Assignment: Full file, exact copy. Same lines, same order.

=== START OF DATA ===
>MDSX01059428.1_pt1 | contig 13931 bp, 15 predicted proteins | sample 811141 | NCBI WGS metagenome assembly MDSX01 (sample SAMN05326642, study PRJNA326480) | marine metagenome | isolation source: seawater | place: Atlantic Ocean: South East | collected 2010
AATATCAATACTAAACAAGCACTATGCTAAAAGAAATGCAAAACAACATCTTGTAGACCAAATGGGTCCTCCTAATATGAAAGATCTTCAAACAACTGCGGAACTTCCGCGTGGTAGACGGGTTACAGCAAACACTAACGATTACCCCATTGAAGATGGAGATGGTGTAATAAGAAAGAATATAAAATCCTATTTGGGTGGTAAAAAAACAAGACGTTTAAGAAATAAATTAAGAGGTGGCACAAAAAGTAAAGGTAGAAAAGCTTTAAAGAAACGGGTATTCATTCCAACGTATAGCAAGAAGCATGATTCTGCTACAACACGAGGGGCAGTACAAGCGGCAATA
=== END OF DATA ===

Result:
>MDSX01059428.1_pt1 | contig 13931 bp, 15 predicted proteins | sample 811141 | NCBI WGS metagenome assembly MDSX01 (sample SAMN05326642, study PRJNA326480) | marine metagenome | isolation source: seawater | place: Atlantic Ocean: South East | collected 2010
AATATCAATACTAAACAAGCACTATGCTAAAAGAAATGCAAAACAACATCTTGTAGACCAAATGGGTCCTCCTAATATGAAAGATCTTCAAACAACTGCGGAACTTCCGCGTGGTAGACGGGTTACAGCAAACACTAACGATTACCCCATTGAAGATGGAGATGGTGTAATAAGAAAGAATATAAAATCCTATTTGGGTGGTAAAAAAACAAGACGTTTAAGAAATAAATTAAGAGGTGGCACAAAAAGTAAAGGTAGAAAAGCTTTAAAGAAACGGGTATTCATTCCAACGTATAGCAAGAAGCATGATTCTGCTACAACACGAGGGGCAGTACAAGCGGCAATA